10 HR Mistakes CEOs Should Never Make

What do you consider your most important responsibilities as a CEO?

Like many, sales and marketing may take up a big part of your day. While there’s nothing wrong with this approach, there are other tasks that deserve your attention.

Without a dedication to developing a solid all around HR strategy, there’s a good chance you could make mistakes that end up costing your company quite a bit of time and money.

So, with that in mind, let’s examine 10 HR mistakes CEOs should never make:

1. Hiring the Wrong People

This is a mistake you should never make, as your workforce will be the difference between success and failure.

With the average cost to replace an employee well into the thousands of dollars, it’s imperative to do whatever you can to hire and hold onto the right employees.

2. Engaging in a Nasty Email Exchange with an Employee

If a problem escalates, there’s a chance it could eventually reach your desk.

Listen up: you never want to engage in a nasty email exchange with an employee.

There are steps you can take to reply to an angry email without ruining your reputation. There are also steps you can take to improve any situation, such as talking things out in person.

3. Outdated Employee Handbook

According to the U.S. Small Business Administration, a well-rounded employee handbook should include a variety of information.

From standards of conduct to safety and security to anti-discrimination policies, you should leave no stone unturned. Everything should be outlined in clear terms.

4. Failing to Schedule Performance Reviews

It’s your decision as to how often your HR team (or you) conducts performance reviews. For example, some companies do this once a year while others opt for a quarterly schedule.

Regardless of the frequency, performance reviews are a must.

Even though many employees feel that performance reviews are ineffective, it’s a must to implement a system for conducting reviews. This can help improve the performance of the employee, as well as the company as a whole.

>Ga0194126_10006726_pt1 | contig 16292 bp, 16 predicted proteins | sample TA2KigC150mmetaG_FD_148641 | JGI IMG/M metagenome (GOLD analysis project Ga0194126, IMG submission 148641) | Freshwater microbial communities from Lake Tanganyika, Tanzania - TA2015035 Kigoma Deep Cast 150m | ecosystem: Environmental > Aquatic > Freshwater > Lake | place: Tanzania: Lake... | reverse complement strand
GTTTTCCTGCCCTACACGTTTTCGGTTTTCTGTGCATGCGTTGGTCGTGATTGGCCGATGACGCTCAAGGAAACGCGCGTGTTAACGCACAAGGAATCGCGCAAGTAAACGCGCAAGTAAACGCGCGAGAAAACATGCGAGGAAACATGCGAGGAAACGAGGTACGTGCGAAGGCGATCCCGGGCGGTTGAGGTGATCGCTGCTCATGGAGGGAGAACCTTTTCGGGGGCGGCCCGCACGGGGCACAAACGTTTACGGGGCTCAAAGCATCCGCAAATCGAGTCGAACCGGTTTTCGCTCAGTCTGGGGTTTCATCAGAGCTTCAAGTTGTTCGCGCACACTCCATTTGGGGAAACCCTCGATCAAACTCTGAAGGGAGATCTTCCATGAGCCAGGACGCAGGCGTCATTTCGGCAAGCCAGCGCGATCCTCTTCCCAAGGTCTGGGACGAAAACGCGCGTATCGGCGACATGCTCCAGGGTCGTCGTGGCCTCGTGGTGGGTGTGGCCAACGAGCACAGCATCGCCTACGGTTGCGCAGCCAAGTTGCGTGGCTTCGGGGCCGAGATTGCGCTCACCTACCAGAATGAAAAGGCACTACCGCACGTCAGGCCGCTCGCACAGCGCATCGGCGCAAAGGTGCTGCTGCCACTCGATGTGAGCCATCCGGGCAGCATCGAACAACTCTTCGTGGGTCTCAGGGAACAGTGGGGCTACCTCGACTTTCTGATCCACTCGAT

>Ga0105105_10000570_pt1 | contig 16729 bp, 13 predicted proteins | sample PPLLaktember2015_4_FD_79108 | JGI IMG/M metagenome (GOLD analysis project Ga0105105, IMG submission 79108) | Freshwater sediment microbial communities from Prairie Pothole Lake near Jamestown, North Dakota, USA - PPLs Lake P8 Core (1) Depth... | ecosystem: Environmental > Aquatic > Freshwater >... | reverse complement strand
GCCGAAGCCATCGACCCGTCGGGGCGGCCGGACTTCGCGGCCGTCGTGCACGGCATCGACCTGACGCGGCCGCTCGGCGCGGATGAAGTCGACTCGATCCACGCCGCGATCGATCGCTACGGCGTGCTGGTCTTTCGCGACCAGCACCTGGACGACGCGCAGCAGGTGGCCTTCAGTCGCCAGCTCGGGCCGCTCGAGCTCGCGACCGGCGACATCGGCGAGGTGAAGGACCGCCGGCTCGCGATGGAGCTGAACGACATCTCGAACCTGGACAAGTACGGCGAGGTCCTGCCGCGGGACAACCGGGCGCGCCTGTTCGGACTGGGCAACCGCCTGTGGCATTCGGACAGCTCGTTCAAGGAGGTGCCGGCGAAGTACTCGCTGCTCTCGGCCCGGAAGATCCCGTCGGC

5. Quick Hiring Decisions

Do you have an opening within your company that must be filled in the immediate future?

Even if you’re under pressure to make a hire, don’t do so without first considering all your options.

It’s imperative to take your time, as making a quick hiring decision could lead you to bring the wrong person into the company.

6. Ignoring Company Culture

It may not appear to be a big deal, but it pays to have a rich company culture.

According to a Columbia University study, job turnover is much lower within companies with a rich culture. This alone is reason enough to focus more time and attention on this detail.

7. Being Cheap with Benefits

Yes, it costs money to provide your workforce with a high level of benefits. However, skimping in this area is never a good idea.

According to Burson-Marsteller, nearly 80 percent of employers believe that offering benefits is a critical component of attracting talent.

So, if you want to attract and retain the best workers, you need to offer the best benefits.

8. Ignoring Employee Morale

A happy worker is one who will go above and beyond for your company. Conversely, an angry worker is one who will do “the minimum amount possible to get by.”

There are steps you can take to improve employee morale, such as offering flextime and stocking your kitchen with food.

Approximately 70 percent of employers are looking for ways to boost employee morale. You don’t want to get left behind.

9. Overlooking Who Makes Up Your Workforce

According to Reportlinker, Millennial employees are looking for different things than those in other age groups.

For example, these workers are most interested in: healthcare benefits, paid family sick leave, and flexible scheduling.

If your company is made up primarily of Millennials, as opposed to Baby Boomers, for instance, your approach must be different.

10. Saying No to Telecommuting

Did you know that telecommuting has increased by 159 percent since 2000?

This is a huge number that is only expected to grow in the future.

As CEO, you shouldn’t slam the door shut on telecommuting. You should learn more about the benefits, such as the cost savings and productivity value, and then decide if this makes sense for some or all of your workforce.

What do you think about these 10 HR mistakes that are commonly made by CEOs? How will you avoid the same in the future?